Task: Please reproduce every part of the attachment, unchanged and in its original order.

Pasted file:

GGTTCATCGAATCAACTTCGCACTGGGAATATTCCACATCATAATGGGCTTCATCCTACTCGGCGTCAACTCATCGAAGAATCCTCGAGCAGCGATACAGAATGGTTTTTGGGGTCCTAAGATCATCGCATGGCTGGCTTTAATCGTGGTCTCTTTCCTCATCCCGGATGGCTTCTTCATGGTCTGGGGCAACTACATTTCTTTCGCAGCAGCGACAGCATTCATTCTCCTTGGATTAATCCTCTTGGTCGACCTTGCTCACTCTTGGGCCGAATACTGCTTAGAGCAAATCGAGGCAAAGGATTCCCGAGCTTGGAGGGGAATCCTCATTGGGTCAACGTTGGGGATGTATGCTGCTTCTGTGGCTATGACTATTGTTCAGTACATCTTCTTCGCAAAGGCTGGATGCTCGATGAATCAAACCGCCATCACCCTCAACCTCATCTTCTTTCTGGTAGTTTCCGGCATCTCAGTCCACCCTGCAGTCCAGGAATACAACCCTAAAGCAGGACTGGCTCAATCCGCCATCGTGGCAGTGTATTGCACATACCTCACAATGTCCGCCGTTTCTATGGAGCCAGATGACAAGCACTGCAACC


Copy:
GGTTCATCGAATCAACTTCGCACTGGGAATATTCCACATCATAATGGGCTTCATCCTACTCGGCGTCAACTCATCGAAGAATCCTCGAGCAGCGATACAGAATGGTTTTTGGGGTCCTAAGATCATCGCATGGCTGGCTTTAATCGTGGTCTCTTTCCTCATCCCGGATGGCTTCTTCATGGTCTGGGGCAACTACATTTCTTTCGCAGCAGCGACAGCATTCATTCTCCTTGGATTAATCCTCTTGGTCGACCTTGCTCACTCTTGGGCCGAATACTGCTTAGAGCAAATCGAGGCAAAGGATTCCCGAGCTTGGAGGGGAATCCTCATTGGGTCAACGTTGGGGATGTATGCTGCTTCTGTGGCTATGACTATTGTTCAGTACATCTTCTTCGCAAAGGCTGGATGCTCGATGAATCAAACCGCCATCACCCTCAACCTCATCTTCTTTCTGGTAGTTTCCGGCATCTCAGTCCACCCTGCAGTCCAGGAATACAACCCTAAAGCAGGACTGGCTCAATCCGCCATCGTGGCAGTGTATTGCACATACCTCACAATGTCCGCCGTTTCTATGGAGCCAGATGACAAGCACTGCAACC